Tuesday, November 09, 2010

The light-bulb question revisited

Rick Perry's recent visit to The Daily Show appears to have been well-received by most.  With that said, though, PolitiFact took issue with a few of the comments that he made on the show; apparently he has made the same types of comments in his book, Fed Up!  Our Fight to Save America from Washington (Disclaimer:  I get paid if you buy through this link.), and PolitiFact, styling itself as a shining beacon of truth, feels the need to revisit statements it made earlier.

One of PolitiFact's statements piqued my interest, as it was something on which I have opined before, namely, the phasing out of incandescent lamps over the next few years.

(Aside:  those not in the lighting business call them "light bulbs", but from what I have seen, those in the business call them "lamps", "luminaires", etc.  One person once told me, rather haughtily, that "bulbs" are those things you plant in the ground.)

Now, PolitiFact rated Governor Perry's statement that Washington is "even telling us what kind of light bulb we can use" as Barely True.  But is that a fair assessment?  Well, let's look at PolitiFact's assertions.

What we found: In 2007, Congress voted to improve the efficiency of light bulbs. President George W. Bush signed into law the Energy Independence and Security Act, which set energy efficiency standards for kinds of incandescent lamps (light bulbs), incandescent reflector lamps (like track lighting in your kitchen), and fluorescent lamps, according to a December 2007 summary by the Congressional Research Service.

So far, so good.  The EISA was what eventually came from Congress after some rather clunky earlier attempts

PolitiFact continues:

Our search for instances of the government directing which bulbs residents can use unearthed a June 2010 editorial in the Washington Times objecting to Federal Trade Commission-issued regulations of light-bulb labels. The editorial says the regs were ordered by Congress as part of its 2007 decision to force the more efficient, curlicue-shaped compact fluorescent light bulb "on a public that so far has refused to embrace it willingly. Beginning Jan. 1, 2012, the editorial says, bureaucratic rules will phase in, and" conventional 100-watt bulbs "will be first on the contraband list."

It sure sounds as if Washington is meddling with the types of lamps one can use to light one's home, office, or wherever, doesn't it?  PolitiFact doesn't think so:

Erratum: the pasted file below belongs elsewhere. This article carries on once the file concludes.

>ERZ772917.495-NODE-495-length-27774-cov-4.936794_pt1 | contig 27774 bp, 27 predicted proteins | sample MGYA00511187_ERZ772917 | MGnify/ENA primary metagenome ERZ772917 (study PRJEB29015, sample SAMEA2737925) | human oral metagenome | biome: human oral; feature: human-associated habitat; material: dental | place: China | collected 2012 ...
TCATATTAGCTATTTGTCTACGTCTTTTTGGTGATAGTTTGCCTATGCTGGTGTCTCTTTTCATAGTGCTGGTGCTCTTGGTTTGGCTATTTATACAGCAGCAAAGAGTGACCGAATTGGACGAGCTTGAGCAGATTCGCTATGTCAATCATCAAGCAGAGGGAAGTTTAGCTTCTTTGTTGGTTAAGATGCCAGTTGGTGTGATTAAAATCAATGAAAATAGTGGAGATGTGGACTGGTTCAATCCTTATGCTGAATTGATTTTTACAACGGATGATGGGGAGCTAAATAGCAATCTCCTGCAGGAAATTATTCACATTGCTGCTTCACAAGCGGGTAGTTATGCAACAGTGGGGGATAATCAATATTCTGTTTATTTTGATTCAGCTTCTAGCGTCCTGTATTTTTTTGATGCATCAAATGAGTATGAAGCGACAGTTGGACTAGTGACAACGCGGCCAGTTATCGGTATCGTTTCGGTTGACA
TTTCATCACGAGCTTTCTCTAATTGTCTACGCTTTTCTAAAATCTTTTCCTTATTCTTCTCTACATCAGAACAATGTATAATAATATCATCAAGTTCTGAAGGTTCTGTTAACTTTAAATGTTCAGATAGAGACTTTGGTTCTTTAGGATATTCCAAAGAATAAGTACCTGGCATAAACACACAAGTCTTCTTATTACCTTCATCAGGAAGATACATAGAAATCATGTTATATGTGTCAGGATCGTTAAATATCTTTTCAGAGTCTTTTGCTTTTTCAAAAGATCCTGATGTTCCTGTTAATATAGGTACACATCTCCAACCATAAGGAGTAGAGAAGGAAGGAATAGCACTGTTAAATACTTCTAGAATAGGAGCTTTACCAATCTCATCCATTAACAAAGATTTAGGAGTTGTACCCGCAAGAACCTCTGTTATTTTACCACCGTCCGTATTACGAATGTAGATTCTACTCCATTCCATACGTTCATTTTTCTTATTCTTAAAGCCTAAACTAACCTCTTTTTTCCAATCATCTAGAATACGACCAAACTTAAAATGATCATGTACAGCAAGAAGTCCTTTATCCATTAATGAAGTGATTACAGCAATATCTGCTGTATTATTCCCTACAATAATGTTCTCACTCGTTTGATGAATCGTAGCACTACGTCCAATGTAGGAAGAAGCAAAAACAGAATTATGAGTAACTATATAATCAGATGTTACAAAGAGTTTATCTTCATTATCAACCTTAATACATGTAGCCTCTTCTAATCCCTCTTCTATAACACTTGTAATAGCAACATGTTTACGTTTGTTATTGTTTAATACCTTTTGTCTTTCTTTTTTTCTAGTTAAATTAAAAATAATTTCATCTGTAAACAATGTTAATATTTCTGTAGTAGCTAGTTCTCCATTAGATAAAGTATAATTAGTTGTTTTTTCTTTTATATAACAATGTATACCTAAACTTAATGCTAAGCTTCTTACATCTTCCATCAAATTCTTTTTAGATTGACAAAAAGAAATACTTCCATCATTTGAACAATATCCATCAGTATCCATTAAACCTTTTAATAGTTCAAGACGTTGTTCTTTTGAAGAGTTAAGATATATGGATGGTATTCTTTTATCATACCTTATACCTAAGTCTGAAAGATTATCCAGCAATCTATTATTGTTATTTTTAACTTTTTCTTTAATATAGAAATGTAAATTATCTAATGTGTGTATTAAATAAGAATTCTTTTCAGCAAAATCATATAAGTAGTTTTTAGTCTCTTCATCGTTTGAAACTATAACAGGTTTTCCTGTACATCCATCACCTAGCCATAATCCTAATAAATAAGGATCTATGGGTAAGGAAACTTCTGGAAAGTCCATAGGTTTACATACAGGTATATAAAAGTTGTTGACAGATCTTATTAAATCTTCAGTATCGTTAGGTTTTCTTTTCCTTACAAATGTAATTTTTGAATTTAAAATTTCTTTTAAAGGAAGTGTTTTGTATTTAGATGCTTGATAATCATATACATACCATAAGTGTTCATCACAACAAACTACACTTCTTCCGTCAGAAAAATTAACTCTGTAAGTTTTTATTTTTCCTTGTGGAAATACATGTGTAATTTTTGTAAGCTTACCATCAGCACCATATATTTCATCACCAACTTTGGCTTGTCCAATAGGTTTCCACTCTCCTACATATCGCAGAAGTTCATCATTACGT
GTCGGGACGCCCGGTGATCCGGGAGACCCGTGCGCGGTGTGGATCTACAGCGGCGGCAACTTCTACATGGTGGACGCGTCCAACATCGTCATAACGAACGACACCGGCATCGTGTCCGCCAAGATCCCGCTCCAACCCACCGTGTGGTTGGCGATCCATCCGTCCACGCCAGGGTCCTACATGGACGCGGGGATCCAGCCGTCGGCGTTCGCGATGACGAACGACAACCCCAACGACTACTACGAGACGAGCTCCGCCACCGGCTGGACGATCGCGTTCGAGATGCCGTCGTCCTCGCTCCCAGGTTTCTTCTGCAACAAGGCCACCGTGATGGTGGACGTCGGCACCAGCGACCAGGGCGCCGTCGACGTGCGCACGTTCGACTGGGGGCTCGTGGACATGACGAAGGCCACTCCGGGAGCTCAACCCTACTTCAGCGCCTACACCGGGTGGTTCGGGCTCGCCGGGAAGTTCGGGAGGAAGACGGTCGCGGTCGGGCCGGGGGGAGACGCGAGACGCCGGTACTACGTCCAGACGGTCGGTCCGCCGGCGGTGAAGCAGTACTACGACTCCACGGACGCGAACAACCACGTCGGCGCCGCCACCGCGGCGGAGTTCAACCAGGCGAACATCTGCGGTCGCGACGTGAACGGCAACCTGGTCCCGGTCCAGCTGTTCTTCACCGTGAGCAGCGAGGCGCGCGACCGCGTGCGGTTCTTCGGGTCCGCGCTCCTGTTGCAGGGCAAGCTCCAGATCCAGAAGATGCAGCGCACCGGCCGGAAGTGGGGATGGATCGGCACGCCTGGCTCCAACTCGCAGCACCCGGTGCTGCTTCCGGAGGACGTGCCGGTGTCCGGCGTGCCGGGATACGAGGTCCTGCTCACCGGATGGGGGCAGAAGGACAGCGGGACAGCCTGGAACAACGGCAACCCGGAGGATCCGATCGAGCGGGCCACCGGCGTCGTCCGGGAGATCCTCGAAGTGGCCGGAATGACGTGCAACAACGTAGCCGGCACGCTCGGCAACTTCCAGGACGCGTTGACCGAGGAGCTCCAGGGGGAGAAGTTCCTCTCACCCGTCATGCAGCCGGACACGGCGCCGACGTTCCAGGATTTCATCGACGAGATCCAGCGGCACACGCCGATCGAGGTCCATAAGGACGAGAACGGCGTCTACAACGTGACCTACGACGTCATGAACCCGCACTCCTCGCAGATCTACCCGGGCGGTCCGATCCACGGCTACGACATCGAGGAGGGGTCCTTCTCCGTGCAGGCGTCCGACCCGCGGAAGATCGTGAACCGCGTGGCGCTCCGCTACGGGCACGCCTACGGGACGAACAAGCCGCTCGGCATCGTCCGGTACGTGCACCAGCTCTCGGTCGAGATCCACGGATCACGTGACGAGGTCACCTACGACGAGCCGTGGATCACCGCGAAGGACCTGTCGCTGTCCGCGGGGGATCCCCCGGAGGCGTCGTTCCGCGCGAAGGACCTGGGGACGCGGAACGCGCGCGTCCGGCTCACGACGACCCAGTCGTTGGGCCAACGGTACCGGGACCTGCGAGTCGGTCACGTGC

Jen Stutsman, spokeswoman for the U.S. Department of Energy, told us that conventional incandescent bulbs are not expected to meet the efficiency standards Congress set, though the government expects manufacturers to improve incandescent technologies to meet the higher standards or consumers will move to compact fluorescent light bulbs, LED technologies or halogens. She said new standards for 100-watt bulbs take effect in January 2012. New standards for 75-watt bulbs start in 2013 and standards for 60- and 40-watt bulbs start in 2014.

Stutsman said the expected shifts aren't equivalent to the government telling Americans which light bulbs to use. "Under no circumstances does it say that a consumer must purchase a specific type of light bulb," Stutsman said.

No, but it makes it impossible for a plurality, if not a majority, of the American people to get the traditional light bulb they want.  Ms. Stutsman is being generous in saying that "conventional incandescent bulbs are not expected to meet the efficiency standards Congress set".  It is simply not possible for a traditional tungsten filament incandescent lamp to meet those standards.

And why is that?  Well, let's look at the EISA itself, specifically Section 321:

`GENERAL SERVICE INCANDESCENT LAMPS-----------------------------------------------------------------------------
Rated Lumen Ranges Maximum Rate Wattage Minimum Rate Lifetime Effective Date 
1490-2600                   72             1,000 hrs       1/1/2012 
1050-1489                   53             1,000 hrs       1/1/2013 
750-1049                   43             1,000 hrs       1/1/2014 
310-749                   29             1,000 hrs       1/1/2014 

On the morning of January 1, 2012, the country will wake up to discover that the 100-watt incandescent lamp (which produces about 1750 lumens and therefore falls into the first category) is no more, replaced with a 72-watt bulb with something other than a tungsten filament, since the tungsten filament is pretty much the same as it was when Edison perfected it.  (Oh, and guess what:  it'll be more expensive.)

So, in that respect, if you wanted to buy a regular old 100-watt light bulb in January 2012, the government very much would have mandated that you could not do so.  I call that a lot more than a Barely True.

(Postscript:  I know the reasoning behind these moves.  I know why some people like incandescent lamps and why others don't.  I also have already said that I believe that LED lamps will be in the mainstream within five years.   I'm not trying to debate lighting at this point.  It just serves as an example of nanny-state government on the rampage.  Rick Perry was pointing that out, and PolitiFact, I believe, had to get rather technical in an attempt to score a cheap point against him.)